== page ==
Children are like budget psychiatrists. You can talk to them and they’ll pretend to listen to you. Better yet, if you remember to give them food then you’re not restricted to one hour sessions. They’ll hardly say anything back which is another mark in their favour.
I speak as a former victim of this practice as I’m sure most of you are. You probably have some vague memory of long car rides with one sided conversations you were not expected to understand and, all in all, you didn’t really try to anyway. They were only interesting in that they guaranteed some kind of reward at the end. Usually ice cream.
Sometimes though, you remember what was said in fragments. They can be amusing, they can be scarring or, if you’re really lucky, you can end up with some really good black mail. Rarely, you can actually learn something from them. This article is about those rare times.
“… these fools who run away from the mess in their own homes to try and fix other people’s problems.”
My mother said that. I don’t know why she said it largely because I wasn’t really listening but that particular phrase stuck with me for years. I’m not sure if I actually thought this at the time or if it’s an embellishment I’ve woven in over the years but I remember agreeing with her. They were fools. What kind of person would actually do something like that?
Time, in it’s general humorless way, has revealed a rather distasteful answer to that question. As it turns out, I’m the kind of person who would do something like that.
To me, home has a variety of meanings. I have many homes. Where I actually live with my family is just the most obvious one. Nairobi is my home too. So is Kenya. As is Africa. And it’s become clear that I’ve been running away from their problems and their complications for a long time now. Not entirely. But enough that I need to reevaluate what I’m doing.
There’s something unsettling about the fact that over the years, I’ve talked about racism more than I have about tribalism.
That my most readily available images of classism do not easily lend themselves to the Kenyan or even the African context.
That when you weigh how much I’ve talked about Gaza, Syria and Iraq against something like Kasarani, the latter pales in comparison.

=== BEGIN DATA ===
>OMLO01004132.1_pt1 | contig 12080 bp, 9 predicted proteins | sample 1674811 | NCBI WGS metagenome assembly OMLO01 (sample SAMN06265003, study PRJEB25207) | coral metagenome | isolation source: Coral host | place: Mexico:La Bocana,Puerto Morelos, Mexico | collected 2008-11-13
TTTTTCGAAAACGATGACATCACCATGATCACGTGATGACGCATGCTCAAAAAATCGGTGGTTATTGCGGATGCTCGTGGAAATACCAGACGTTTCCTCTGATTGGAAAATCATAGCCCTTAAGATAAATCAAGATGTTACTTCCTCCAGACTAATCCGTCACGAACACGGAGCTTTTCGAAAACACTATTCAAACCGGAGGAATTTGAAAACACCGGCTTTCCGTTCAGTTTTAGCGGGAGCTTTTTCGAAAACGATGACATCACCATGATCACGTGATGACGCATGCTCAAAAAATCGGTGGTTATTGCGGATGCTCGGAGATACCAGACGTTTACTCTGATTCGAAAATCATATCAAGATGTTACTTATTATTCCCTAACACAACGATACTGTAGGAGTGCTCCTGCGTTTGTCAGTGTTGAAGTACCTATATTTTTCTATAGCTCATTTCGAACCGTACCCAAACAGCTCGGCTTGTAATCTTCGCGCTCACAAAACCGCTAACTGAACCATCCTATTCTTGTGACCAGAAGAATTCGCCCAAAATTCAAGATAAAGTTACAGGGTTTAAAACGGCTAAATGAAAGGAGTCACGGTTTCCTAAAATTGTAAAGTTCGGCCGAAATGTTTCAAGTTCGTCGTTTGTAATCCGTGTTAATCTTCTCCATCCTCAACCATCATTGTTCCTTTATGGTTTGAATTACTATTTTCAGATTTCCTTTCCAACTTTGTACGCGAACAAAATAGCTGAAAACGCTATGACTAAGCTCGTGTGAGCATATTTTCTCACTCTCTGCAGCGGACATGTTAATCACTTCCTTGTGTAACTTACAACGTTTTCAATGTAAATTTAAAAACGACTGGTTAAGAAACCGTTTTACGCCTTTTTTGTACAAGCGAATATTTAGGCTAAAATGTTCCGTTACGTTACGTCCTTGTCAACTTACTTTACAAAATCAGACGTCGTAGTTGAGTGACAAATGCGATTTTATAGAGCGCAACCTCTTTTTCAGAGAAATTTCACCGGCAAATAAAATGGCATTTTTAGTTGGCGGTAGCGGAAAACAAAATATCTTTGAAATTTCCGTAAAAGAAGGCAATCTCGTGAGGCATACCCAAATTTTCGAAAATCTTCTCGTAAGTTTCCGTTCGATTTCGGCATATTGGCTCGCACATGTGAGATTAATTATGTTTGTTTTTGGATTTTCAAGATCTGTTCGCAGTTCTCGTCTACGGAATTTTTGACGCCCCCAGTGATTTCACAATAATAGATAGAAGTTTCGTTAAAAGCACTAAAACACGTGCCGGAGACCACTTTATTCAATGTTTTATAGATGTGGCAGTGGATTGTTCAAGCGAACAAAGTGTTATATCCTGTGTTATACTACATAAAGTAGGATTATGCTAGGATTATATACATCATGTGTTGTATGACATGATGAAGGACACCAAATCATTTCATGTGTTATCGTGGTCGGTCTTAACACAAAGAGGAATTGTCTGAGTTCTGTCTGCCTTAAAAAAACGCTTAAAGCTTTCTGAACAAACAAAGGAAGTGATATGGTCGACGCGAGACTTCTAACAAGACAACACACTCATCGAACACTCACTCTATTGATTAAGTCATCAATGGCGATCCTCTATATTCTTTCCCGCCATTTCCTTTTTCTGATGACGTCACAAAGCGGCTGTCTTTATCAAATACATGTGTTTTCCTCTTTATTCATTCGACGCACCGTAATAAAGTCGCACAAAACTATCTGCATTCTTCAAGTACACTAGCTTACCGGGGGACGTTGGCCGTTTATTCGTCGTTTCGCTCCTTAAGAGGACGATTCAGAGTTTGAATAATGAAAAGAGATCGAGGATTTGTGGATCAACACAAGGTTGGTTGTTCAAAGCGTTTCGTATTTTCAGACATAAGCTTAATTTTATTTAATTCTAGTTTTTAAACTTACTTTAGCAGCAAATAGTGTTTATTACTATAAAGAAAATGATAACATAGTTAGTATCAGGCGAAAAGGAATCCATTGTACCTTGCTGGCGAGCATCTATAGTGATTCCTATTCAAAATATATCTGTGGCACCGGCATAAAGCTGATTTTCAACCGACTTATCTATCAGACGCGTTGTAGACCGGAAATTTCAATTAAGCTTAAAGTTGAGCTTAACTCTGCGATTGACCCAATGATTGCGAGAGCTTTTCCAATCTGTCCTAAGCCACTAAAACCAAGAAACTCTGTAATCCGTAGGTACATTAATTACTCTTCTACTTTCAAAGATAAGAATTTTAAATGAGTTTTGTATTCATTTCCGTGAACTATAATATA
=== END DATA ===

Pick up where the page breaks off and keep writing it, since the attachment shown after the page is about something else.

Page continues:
I’ve been running.
Home is not just a place though. It is a community. It is your connections. What keeps you rooted even if it’s not in one place. Friends and family are part of that. And if there is an area where I have truly failed, this would have to be it.
How many exam is rape jokes do I let my friends get away with?
Could I even count the number of homophobic remarks from relatives that I let pass without comment?
How many “that’s retarded” statements do I just ignore from people I know?
Yet, I can easily write about these issues when I’m talking to strangers and I think there is something fundamentally wrong with that.
The truth is, I can do more about Kasarani than I can about Gaza.
I’m more likely to change how a relative or friend sees an issue than I am to do so for a stranger.
There are no problems that I understand quite like the problems at home. And that’s the issue. I’m invested. There can be consequences here. This isn’t my neighbor’s place. This is mine. If there is fallout, I will have to bear it. If I fail, I will feel it. There is something that can be broken if I confront the problems here too much. It is in every way easier to look away and just run. Looking only to deal with problems that do not directly affect me. Safer problems.
I can’t keep doing that.
I could be wrong but I think a lot of you are like me. It’s all too easy for us to get angry at the start but let that fade and ignore the issue even if it isn’t solved. Even easier to never bring it up at all. It’s how we keep the peace in our little home.
Only, it isn’t really peace is it?
There is only one logical conclusion that I can see. What to do is really rather obvious but I find that even now I still want to run from it. The image of talking to my parents about homophobia will not leave my mind. It is one of the most frightening thoughts I have ever had. I can’t imagine how such a conversation would start let alone how it would end. I don’t think I want to.
“Oppression can only survive through silence.”
– Carmen De Monteflores
A choice has to made. For each of us.
We cannot let the government wait us out on things we care about knowing all the while that we’ll fold first. We have to keep at it. Even when the numbers start to dwindle and it’s no longer easy to do it anymore. We have to keep at it.
We cannot continue to watch people around us doing things we know are wrong and stay quiet. Our silence isn’t just inaction, it makes us part of it. Accessories to a crime.
We cannot claim to be for change if we see the clearest path before us and never take it. Even if it’s not an easy one. We have to take that step.
We cannot keep running.